Yiddish has donated some wondrous words and phrases to the English language, like schmuck, klutz and chutzpah (famously defined by Leo Rosten as "that quality enshrined in a man who, having killed his mother and father, throws himself on the mercy of the court because he is an orphan").
While maven isn't among the better known Yiddish terms, it's pertinent here because a) it's often used in conjunction with language (eg, language maven, grammar maven), and b) I propose to do a little rant about said mavens. Did I say little? I mean big.
But first some background. Maven comes from the Yiddish meyvn, which in turn derives from the Hebrew mebhin; literally "one who understands".
Language mavens are those self-proclaimed experts on matters of good and correct language usage who then - almost invariably - proceed to tell everyone else what they're doing wrong (I realise I'm skating on thin ice here). Some, like the late William Safire, do it elegantly and, at times, with great humour. But regardless, there's an inherent problem, beautifully stated by experimental psychologist Steven Pinker. If you saw a dolphin playing in the ocean, you wouldn't correct its swimming technique. Yet language is analogous to a dolphin's swimming; it's an innate human skill (read Pinker's The Language Instinct for more). If you want to know how dolphins swim, watch dolphins. If you want to know how humans use language, watch (or listen to) humans.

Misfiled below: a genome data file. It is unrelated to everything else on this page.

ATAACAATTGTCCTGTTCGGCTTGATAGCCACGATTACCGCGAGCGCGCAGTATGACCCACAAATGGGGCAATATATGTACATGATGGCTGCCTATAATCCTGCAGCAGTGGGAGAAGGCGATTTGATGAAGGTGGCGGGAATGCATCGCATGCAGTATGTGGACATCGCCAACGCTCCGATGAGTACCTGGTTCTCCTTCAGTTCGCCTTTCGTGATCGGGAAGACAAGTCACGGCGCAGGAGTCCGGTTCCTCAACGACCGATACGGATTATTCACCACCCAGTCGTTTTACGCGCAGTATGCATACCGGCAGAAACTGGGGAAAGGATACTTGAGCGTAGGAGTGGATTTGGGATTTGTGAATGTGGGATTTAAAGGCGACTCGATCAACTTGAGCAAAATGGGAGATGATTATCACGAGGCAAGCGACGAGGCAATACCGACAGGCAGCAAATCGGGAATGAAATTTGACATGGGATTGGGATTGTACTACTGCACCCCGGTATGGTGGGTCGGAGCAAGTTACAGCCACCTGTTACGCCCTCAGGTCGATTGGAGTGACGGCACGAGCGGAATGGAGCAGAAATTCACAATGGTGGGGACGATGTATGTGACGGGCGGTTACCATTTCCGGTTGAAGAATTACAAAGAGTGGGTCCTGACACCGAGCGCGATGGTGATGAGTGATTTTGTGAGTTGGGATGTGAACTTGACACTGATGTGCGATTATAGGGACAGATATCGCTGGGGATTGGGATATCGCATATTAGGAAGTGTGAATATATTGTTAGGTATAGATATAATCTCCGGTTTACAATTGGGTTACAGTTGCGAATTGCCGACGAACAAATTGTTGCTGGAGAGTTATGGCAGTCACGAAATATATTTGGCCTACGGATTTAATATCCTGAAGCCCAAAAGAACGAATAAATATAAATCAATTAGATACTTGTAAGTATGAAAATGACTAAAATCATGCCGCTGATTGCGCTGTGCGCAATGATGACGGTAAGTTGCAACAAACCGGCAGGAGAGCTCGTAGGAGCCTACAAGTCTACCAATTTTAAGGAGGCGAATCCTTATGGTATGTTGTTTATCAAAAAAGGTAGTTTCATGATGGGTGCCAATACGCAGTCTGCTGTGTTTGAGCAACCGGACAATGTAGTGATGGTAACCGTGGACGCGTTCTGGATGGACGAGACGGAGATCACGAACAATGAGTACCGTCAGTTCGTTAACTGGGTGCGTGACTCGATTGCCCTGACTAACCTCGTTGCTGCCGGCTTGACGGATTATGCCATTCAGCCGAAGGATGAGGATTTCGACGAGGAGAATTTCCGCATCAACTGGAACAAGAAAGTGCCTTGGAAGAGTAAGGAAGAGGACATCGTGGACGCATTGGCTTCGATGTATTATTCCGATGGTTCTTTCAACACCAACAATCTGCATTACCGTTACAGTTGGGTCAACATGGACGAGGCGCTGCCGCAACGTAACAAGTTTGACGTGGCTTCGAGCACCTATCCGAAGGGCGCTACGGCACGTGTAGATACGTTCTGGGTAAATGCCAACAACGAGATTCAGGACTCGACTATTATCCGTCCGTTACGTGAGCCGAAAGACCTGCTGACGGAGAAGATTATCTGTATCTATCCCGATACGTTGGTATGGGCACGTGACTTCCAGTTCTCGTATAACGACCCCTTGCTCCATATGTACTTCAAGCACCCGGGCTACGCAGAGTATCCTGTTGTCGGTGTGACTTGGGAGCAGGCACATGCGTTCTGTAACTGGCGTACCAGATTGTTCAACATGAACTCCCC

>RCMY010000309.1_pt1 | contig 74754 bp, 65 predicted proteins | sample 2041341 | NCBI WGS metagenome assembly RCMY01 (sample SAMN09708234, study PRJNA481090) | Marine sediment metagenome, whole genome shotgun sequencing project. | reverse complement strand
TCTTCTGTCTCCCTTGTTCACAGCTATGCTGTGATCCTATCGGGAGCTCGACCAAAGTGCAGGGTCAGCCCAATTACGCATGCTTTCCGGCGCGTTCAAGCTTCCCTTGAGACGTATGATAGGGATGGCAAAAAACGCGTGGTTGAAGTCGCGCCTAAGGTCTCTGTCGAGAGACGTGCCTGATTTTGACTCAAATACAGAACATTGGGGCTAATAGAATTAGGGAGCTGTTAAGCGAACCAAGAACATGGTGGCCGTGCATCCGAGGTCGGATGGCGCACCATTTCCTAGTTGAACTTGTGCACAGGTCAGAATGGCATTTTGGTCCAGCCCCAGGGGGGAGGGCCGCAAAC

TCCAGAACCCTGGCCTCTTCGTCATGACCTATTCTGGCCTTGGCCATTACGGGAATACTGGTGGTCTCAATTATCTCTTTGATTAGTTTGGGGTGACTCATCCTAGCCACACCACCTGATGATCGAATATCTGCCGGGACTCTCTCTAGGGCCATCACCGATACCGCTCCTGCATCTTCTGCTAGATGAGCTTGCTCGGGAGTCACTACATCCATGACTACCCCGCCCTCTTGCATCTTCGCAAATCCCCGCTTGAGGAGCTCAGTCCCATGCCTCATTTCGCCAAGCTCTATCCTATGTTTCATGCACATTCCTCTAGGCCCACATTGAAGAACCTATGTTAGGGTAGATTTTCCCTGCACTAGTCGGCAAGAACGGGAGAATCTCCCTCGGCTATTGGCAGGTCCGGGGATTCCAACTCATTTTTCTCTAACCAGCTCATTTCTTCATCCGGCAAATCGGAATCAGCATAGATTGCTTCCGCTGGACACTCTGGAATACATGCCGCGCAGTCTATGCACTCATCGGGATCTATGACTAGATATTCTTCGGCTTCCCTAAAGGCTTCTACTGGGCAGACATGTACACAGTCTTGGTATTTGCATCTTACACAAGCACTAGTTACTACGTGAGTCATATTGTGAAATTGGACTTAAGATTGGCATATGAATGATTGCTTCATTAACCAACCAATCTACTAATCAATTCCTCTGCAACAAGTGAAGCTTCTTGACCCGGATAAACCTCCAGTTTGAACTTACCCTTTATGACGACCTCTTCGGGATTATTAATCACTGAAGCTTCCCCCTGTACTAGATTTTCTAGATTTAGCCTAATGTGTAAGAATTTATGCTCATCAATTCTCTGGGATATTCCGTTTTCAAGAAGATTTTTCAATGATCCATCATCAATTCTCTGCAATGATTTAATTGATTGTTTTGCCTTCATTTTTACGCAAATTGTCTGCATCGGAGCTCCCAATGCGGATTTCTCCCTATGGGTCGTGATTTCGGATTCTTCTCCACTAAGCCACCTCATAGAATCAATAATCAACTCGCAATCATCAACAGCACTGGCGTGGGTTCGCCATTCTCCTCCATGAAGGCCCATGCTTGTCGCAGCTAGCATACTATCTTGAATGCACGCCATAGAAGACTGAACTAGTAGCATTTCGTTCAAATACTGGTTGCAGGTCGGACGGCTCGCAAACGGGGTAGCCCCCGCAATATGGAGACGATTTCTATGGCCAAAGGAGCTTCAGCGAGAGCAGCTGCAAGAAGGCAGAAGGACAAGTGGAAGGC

Language mavens do not listen in order to understand how humans do language, but in order to critique. And it leads to ridiculous blog posts like this, which lists five so-called grammar errors, none of which is an error at all.
Worse, it gets perfectly capable human beings in knots about whether they're speaking or writing correctly. Result: people often end up writing ugly, stiff prose in order to adhere to rules that are not only not rules at all, but also frequently make no sense whatsoever. Seriously. I'm not saying they don't make much sense - I'm saying they make no sense.
Case in point, above blogger's admonition against using literally figuratively (for example, "If I eat another wafer, I will literally explode"). Well, Monsieur Blogger, people - including ignoramuses like Mark Twain, James Joyce and Louisa May Alcott - have been using literally figuratively for years, amd no one has been confused about what they meant. Who are you to tell them to quit, you pompous git? And here's another question: By what sequence of logic do you arrive at the conclusion that it's wrong to say "I'll literally explode", but ok to say of a sprinter (for example) "he's really flying"? Hmm?
I've said it before and I'll say it again - if you want to speak and write eloquently, worry less about grammar and/or correct vs incorrect usage and more about being as clear, interesting, compelling and (insert your own favourite adjective here) as you can be. It's way more productive.